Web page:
Banned by local government, the music that traditionally accompanies northeastern funerals could itself be on the brink of death.
This story was originally published on Sixth Tone and has been republished with permission as part of our collaboration with Sixth Tone X, a platform featuring stories from respected Chinese media outlets.
SHANDONG, East China — The unmistakable wail of the suona pierces the dusk in the village as Wang Ruiyong plays a traditional tune on the double-reed instrument. The elderly funeral attendees approve, recognizing the melody. Yet for nearly five years now, Wang and other suona masters have been recording their repertoire in the fear that the songs could soon be forgotten as their tradition increasingly comes under threat.
The suona is a traditional Chinese wind instrument similar to the oboe that is customarily played alongside gongs, drums, and the sheng mouth organ at weddings and funerals in rural northeastern China. In Shandong province, where the suona is sometimes known by the onomatopoeic name “wulawa,” the instrument is an integral part of traditional culture. But in Shandong’s Pingyi County, where Wang hails from, suona performances have been banned from funerals since October 2016 as part of local government reforms aiming to curb lavish, showy ceremonies.
Elaborate and sometimes outrageous funeral services featuring everything from strippers to the burning of ghost money drew the attention of international media and local authorities in 2015, but now, even the suona has been caught in the crossfire. In November 2016, 21 professors from prominent institutions like Peking University signed a public appeal for the protection of village funeral traditions, saying that the government reforms ought to allow folk customs in keeping with cultural revival and only forbid extravagant vices such as stripping.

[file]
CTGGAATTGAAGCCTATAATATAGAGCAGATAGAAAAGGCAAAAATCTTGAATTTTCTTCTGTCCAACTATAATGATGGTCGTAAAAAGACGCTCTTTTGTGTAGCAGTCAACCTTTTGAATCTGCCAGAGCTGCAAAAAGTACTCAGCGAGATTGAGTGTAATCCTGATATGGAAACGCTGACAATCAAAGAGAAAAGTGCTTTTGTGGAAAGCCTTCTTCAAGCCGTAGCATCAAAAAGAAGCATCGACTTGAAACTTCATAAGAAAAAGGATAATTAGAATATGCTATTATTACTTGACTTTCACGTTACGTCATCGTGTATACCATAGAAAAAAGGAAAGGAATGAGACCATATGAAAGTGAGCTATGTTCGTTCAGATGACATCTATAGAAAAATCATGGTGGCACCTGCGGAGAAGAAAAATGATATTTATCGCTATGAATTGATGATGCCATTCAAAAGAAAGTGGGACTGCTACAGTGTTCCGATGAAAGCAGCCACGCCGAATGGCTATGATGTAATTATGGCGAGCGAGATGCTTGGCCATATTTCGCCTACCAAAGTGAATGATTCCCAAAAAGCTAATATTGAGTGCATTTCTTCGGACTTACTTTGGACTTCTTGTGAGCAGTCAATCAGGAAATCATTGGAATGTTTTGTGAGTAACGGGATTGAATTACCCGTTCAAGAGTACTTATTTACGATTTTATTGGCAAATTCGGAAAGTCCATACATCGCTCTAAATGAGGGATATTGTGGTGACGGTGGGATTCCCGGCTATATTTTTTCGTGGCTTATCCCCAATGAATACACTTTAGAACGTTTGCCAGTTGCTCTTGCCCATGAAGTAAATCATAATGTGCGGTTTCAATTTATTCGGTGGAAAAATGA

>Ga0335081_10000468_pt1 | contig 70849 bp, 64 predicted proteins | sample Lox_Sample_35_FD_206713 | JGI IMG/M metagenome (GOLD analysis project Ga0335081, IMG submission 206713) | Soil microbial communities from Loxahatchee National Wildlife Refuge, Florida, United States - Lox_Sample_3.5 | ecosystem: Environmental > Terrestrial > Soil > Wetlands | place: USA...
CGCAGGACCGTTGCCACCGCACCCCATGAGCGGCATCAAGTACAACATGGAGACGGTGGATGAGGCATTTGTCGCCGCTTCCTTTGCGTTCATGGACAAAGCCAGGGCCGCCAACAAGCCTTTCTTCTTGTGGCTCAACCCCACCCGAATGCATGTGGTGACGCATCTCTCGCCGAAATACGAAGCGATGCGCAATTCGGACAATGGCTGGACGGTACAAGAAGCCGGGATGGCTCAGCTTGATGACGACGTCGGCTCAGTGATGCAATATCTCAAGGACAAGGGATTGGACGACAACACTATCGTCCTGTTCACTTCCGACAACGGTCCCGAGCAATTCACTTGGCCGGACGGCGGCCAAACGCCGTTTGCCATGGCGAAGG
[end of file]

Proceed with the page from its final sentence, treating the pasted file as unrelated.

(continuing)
To performers, the suona has unfairly taken the blame for other, more vulgar, funeral practices. Wang believes the reforms have only crushed suona music and firecrackers because noise easily draws officials’ attention. Earlier this year, the Pingyi County government announced it would confiscate musical instruments played at funerals. When Wang and other suona masters performed at the funeral of an esteemed elder in June, village officials barged in and caused a commotion. The suona was small enough to be quickly hidden, but bigger instruments were snatched away.